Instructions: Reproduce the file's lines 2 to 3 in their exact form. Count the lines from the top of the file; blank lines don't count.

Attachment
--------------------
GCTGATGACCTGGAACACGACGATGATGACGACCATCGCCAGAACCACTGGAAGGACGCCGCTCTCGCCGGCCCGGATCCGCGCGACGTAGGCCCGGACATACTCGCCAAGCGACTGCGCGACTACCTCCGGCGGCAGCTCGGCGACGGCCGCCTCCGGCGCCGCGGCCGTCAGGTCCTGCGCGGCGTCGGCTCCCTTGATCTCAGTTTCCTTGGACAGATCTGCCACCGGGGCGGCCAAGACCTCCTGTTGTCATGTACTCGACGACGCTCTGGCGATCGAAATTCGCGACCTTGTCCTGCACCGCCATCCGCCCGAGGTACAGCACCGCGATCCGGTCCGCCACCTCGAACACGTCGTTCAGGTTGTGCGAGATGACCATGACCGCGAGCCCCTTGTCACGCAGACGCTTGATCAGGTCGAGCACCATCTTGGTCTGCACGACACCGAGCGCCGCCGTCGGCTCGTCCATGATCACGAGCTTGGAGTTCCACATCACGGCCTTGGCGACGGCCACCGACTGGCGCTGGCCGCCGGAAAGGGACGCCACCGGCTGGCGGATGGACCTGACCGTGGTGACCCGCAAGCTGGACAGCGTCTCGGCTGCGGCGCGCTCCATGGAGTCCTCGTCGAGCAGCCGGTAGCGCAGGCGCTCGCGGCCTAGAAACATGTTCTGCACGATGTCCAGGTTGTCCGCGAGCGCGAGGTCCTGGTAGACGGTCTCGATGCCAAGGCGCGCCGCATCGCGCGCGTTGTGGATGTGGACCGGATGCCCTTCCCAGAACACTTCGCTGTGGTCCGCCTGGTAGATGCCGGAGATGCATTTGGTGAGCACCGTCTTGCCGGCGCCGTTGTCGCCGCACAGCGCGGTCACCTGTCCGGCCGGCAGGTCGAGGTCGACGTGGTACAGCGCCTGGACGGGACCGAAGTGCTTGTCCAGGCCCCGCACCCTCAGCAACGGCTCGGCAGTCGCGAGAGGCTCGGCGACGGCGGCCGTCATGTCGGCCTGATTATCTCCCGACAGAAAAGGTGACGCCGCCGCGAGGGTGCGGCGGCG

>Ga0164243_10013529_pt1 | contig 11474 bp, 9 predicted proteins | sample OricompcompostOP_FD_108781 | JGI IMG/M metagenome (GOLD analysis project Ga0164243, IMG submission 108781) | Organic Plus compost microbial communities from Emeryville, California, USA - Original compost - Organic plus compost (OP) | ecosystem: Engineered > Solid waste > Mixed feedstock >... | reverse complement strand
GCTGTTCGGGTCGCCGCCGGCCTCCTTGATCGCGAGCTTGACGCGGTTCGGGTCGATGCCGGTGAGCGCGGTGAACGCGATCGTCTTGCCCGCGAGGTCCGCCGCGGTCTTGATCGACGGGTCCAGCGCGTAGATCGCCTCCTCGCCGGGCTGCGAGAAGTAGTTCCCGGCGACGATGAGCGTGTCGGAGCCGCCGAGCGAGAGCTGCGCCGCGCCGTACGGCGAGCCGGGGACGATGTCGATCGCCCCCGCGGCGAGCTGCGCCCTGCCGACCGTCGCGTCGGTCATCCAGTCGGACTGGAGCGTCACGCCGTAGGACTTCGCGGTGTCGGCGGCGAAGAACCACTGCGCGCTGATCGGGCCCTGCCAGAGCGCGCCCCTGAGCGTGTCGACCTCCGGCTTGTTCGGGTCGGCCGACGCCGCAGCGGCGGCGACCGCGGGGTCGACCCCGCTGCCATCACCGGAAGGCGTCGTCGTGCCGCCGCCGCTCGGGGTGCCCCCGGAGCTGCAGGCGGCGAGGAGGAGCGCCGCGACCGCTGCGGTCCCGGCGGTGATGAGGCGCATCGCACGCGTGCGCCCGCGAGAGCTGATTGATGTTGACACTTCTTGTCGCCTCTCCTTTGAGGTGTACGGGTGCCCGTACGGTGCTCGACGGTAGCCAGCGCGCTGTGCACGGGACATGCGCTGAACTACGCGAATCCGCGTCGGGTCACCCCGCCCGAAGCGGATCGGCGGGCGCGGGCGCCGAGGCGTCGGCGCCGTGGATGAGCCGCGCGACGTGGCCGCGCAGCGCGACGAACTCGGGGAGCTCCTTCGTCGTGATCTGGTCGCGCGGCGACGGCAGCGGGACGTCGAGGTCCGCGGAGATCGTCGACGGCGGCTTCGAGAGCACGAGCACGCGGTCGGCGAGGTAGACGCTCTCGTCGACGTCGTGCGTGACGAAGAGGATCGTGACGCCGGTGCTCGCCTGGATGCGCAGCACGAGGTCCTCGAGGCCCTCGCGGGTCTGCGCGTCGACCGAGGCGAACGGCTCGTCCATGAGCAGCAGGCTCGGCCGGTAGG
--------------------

>Ga0164243_10013529_pt1 | contig 11474 bp, 9 predicted proteins | sample OricompcompostOP_FD_108781 | JGI IMG/M metagenome (GOLD analysis project Ga0164243, IMG submission 108781) | Organic Plus compost microbial communities from Emeryville, California, USA - Original compost - Organic plus compost (OP) | ecosystem: Engineered > Solid waste > Mixed feedstock >... | reverse complement strand
GCTGTTCGGGTCGCCGCCGGCCTCCTTGATCGCGAGCTTGACGCGGTTCGGGTCGATGCCGGTGAGCGCGGTGAACGCGATCGTCTTGCCCGCGAGGTCCGCCGCGGTCTTGATCGACGGGTCCAGCGCGTAGATCGCCTCCTCGCCGGGCTGCGAGAAGTAGTTCCCGGCGACGATGAGCGTGTCGGAGCCGCCGAGCGAGAGCTGCGCCGCGCCGTACGGCGAGCCGGGGACGATGTCGATCGCCCCCGCGGCGAGCTGCGCCCTGCCGACCGTCGCGTCGGTCATCCAGTCGGACTGGAGCGTCACGCCGTAGGACTTCGCGGTGTCGGCGGCGAAGAACCACTGCGCGCTGATCGGGCCCTGCCAGAGCGCGCCCCTGAGCGTGTCGACCTCCGGCTTGTTCGGGTCGGCCGACGCCGCAGCGGCGGCGACCGCGGGGTCGACCCCGCTGCCATCACCGGAAGGCGTCGTCGTGCCGCCGCCGCTCGGGGTGCCCCCGGAGCTGCAGGCGGCGAGGAGGAGCGCCGCGACCGCTGCGGTCCCGGCGGTGATGAGGCGCATCGCACGCGTGCGCCCGCGAGAGCTGATTGATGTTGACACTTCTTGTCGCCTCTCCTTTGAGGTGTACGGGTGCCCGTACGGTGCTCGACGGTAGCCAGCGCGCTGTGCACGGGACATGCGCTGAACTACGCGAATCCGCGTCGGGTCACCCCGCCCGAAGCGGATCGGCGGGCGCGGGCGCCGAGGCGTCGGCGCCGTGGATGAGCCGCGCGACGTGGCCGCGCAGCGCGACGAACTCGGGGAGCTCCTTCGTCGTGATCTGGTCGCGCGGCGACGGCAGCGGGACGTCGAGGTCCGCGGAGATCGTCGACGGCGGCTTCGAGAGCACGAGCACGCGGTCGGCGAGGTAGACGCTCTCGTCGACGTCGTGCGTGACGAAGAGGATCGTGACGCCGGTGCTCGCCTGGATGCGCAGCACGAGGTCCTCGAGGCCCTCGCGGGTCTGCGCGTCGACCGAGGCGAACGGCTCGTCCATGAGCAGCAGGCTCGGCCGGTAGG